September 1, 2015
Opera is a fusion of music and drama
Takashi Kuwahara, New National Theatre, Tokyo
Opera is thought originate from Florence, Italy in the 1600s. At the time, Greek theatre was being shown in Italy, and the addition of music (musical theatre) gave birth to modern-day opera. In other words, opera is "a lyrical transformation of theatre script performed on stage."
In order for an opera to be complete, the composer must first look for an original drama suited for the opera. Once the selection is made, a script is produced. Once the script is complete, the music will be composed.
In Japanese folklore, there is a story called "The Grateful Crane." A drama called "Yuuzuru (Evening Crane)" based on "The Grateful Crane" was written by Junji Kinoshita, and the composer in charge of the drama was Ikuma Dan. Mr. Dan was thoroughly impressed with the drama and decided to create an opera, under one condition from Mr. Kinoshita that nothing about the script be changed. The completed opera is Ikuma Dan's Yuuzuru.
From the 2011 showing of the opera Yuuzuru (photo: Chikashi Saegusa)
July 2016 showing planned
The European operas were composed in a similar manner, when the composer saw and read brilliant works that eventually became operas.
Wagner, a German composer famous in the opera world, wrote all of his scripts. This is probably because his literary talent was highly praised from a young age. In this way, Wagner was able to complete operas with the drama and music of his choosing.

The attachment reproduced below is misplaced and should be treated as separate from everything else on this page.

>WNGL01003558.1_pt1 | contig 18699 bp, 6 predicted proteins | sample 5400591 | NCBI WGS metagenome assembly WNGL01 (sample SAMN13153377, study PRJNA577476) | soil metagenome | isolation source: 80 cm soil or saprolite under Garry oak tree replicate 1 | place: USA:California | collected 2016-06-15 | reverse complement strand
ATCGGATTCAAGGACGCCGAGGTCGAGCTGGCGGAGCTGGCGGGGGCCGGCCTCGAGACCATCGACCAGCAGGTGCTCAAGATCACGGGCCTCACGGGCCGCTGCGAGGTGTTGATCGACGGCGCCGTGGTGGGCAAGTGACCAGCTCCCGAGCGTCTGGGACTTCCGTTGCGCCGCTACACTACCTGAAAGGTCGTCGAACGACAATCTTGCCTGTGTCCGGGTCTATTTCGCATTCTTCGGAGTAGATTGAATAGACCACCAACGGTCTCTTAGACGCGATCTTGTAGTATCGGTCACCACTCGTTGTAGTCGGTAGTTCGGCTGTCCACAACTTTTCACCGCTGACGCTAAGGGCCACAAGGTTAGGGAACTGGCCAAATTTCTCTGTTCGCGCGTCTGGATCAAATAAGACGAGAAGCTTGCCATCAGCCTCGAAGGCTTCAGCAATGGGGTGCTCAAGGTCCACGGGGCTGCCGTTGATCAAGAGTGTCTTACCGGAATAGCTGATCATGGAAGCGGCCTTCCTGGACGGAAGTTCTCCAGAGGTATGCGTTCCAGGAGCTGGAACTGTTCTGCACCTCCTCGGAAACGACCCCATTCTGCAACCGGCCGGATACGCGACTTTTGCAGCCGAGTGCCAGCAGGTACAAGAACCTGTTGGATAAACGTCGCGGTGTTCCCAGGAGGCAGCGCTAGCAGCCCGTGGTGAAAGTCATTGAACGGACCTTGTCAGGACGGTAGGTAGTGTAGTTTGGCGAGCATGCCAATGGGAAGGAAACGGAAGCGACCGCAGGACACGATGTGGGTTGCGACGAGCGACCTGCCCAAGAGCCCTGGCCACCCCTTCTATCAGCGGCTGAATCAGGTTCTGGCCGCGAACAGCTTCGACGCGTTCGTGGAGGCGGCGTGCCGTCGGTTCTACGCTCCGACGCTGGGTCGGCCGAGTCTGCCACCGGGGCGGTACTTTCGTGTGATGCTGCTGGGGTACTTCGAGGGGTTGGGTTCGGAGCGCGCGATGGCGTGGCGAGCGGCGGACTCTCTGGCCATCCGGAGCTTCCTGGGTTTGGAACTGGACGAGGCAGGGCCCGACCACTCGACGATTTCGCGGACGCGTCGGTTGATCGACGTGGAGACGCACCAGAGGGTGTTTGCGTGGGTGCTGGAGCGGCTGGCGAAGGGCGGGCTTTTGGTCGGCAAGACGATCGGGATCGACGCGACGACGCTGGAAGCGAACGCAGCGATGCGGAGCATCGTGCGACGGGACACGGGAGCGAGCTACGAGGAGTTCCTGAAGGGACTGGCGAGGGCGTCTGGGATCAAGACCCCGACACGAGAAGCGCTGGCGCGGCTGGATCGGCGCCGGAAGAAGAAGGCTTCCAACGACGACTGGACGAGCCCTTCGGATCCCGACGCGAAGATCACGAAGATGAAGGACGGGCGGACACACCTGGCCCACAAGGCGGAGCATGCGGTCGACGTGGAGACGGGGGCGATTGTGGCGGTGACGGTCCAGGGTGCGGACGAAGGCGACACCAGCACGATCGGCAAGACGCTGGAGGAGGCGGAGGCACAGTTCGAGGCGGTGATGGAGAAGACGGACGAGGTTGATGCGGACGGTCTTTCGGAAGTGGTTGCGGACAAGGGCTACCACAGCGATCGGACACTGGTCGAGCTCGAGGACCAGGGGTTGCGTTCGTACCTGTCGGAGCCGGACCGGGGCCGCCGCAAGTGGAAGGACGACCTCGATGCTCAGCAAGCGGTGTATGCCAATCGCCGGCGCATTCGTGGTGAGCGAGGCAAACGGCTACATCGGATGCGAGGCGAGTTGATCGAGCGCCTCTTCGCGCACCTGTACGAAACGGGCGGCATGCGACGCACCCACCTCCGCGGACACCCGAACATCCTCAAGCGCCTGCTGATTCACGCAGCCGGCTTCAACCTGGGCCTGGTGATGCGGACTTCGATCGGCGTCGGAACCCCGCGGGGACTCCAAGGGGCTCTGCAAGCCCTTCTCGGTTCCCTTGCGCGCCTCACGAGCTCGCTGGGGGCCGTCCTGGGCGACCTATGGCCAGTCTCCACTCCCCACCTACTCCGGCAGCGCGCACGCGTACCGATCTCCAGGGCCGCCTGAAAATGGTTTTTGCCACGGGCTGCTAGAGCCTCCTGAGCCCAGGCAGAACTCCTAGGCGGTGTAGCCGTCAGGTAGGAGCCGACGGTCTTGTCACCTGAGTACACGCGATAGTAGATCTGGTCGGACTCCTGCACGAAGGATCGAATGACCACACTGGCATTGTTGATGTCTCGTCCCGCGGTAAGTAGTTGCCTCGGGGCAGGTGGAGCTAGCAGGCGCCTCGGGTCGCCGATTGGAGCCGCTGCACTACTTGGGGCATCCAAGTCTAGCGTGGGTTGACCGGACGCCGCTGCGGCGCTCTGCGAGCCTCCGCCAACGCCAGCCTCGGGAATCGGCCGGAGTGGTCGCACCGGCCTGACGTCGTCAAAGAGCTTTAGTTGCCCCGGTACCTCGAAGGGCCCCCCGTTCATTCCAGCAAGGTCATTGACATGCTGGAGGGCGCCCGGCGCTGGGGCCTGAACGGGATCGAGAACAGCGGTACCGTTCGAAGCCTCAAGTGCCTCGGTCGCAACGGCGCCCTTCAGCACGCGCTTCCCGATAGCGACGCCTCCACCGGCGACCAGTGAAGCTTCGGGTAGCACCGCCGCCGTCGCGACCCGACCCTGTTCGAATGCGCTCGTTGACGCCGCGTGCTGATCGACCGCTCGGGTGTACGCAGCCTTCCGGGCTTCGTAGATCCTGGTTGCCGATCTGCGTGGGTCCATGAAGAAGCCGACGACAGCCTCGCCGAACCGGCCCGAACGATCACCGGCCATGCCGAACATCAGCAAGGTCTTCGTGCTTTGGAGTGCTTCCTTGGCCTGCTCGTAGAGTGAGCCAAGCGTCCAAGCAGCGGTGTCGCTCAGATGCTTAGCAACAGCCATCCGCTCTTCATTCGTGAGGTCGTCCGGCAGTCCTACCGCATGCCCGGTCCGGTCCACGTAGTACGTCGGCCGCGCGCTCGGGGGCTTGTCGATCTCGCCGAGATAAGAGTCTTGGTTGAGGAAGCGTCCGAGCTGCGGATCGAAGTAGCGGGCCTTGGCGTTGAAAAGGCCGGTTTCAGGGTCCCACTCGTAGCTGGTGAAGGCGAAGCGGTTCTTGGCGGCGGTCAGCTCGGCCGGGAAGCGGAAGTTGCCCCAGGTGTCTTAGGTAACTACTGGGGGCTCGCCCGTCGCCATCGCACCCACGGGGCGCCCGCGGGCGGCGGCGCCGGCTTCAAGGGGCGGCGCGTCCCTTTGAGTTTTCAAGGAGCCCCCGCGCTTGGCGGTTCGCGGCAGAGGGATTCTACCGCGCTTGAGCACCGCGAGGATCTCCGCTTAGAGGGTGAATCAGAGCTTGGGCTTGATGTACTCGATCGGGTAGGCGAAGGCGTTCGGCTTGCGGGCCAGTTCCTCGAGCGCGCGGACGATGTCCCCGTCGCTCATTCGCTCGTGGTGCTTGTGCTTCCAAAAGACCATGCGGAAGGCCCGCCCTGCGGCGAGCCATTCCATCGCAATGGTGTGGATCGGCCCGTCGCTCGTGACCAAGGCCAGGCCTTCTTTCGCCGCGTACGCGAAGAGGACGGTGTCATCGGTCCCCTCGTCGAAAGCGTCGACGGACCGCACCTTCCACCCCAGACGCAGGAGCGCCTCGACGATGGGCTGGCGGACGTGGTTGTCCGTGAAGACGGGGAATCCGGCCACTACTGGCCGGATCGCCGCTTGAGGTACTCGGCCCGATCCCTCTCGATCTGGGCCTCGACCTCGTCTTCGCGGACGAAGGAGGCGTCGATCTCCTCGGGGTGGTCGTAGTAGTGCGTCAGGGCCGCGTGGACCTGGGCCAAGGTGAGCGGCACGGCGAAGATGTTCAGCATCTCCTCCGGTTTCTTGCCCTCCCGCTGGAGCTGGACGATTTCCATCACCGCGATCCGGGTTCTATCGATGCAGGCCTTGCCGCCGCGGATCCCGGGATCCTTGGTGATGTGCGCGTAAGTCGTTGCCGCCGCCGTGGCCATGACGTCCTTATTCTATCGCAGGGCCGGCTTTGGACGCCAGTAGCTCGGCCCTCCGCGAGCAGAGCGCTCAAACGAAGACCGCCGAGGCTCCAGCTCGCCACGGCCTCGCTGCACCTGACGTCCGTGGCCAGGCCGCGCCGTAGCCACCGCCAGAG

The opera "The Rhine Gold" is the first of four independent operas, which comprises the mega-opera, The Ring of the Nibelung.
From the showing of the opera The Rhine Gold by the Finnish National Opera (photo: Heikki Tuuli)
October 2015 showing planned
The voices of successful opera singers, and those that sing at the New National Theatre have been polished through countless hours of training so that their voices reach every corner of the auditorium. Take the tenor Klaus Florian Vogt. He is scheduled to reappear in next year's May/June show of Lohengrin. His voice is like a boy soprano's: soft, smooth, and a rare sweet voice combined with his handsome looks. His shows are often sold out. I hope that you will be able to feel his voice at one of his performances.
From the 2012 showing of the opera Lohengrin (photo: Chikashi Saegusa)
May/June 2016 showing planned
Please enjoy the world of song and drama, brought to life by the angelic voices of the opera singers combined with the powerful accompaniment of the orchestra. We await you at the New National Theatre with another fantastic lineup!
From the 2009 showing of the opera Tosca (photo: Chikashi Saegusa)
November 2015 showing planned